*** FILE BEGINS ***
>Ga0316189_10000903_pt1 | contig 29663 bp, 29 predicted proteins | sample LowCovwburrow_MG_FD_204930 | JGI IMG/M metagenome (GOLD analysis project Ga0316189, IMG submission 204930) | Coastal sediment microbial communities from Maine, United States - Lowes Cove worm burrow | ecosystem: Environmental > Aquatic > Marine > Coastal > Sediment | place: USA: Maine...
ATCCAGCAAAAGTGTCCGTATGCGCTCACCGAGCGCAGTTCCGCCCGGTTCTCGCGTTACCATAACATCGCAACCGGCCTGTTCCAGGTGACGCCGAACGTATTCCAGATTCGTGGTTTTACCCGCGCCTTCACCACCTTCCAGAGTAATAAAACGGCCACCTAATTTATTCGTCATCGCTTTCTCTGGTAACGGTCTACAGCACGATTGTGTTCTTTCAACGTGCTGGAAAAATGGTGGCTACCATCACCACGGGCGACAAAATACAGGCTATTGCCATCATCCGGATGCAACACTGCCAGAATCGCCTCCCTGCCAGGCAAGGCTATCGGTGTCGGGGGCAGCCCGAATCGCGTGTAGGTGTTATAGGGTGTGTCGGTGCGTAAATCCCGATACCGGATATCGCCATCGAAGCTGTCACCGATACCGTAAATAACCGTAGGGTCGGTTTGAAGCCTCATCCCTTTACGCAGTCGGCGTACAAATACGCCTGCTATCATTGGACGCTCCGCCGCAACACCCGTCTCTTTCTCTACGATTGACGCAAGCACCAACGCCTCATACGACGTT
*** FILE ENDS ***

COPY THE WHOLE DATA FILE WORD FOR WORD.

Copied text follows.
>Ga0316189_10000903_pt1 | contig 29663 bp, 29 predicted proteins | sample LowCovwburrow_MG_FD_204930 | JGI IMG/M metagenome (GOLD analysis project Ga0316189, IMG submission 204930) | Coastal sediment microbial communities from Maine, United States - Lowes Cove worm burrow | ecosystem: Environmental > Aquatic > Marine > Coastal > Sediment | place: USA: Maine...
ATCCAGCAAAAGTGTCCGTATGCGCTCACCGAGCGCAGTTCCGCCCGGTTCTCGCGTTACCATAACATCGCAACCGGCCTGTTCCAGGTGACGCCGAACGTATTCCAGATTCGTGGTTTTACCCGCGCCTTCACCACCTTCCAGAGTAATAAAACGGCCACCTAATTTATTCGTCATCGCTTTCTCTGGTAACGGTCTACAGCACGATTGTGTTCTTTCAACGTGCTGGAAAAATGGTGGCTACCATCACCACGGGCGACAAAATACAGGCTATTGCCATCATCCGGATGCAACACTGCCAGAATCGCCTCCCTGCCAGGCAAGGCTATCGGTGTCGGGGGCAGCCCGAATCGCGTGTAGGTGTTATAGGGTGTGTCGGTGCGTAAATCCCGATACCGGATATCGCCATCGAAGCTGTCACCGATACCGTAAATAACCGTAGGGTCGGTTTGAAGCCTCATCCCTTTACGCAGTCGGCGTACAAATACGCCTGCTATCATTGGACGCTCCGCCGCAACACCCGTCTCTTTCTCTACGATTGACGCAAGCACCAACGCCTCATACGACGTT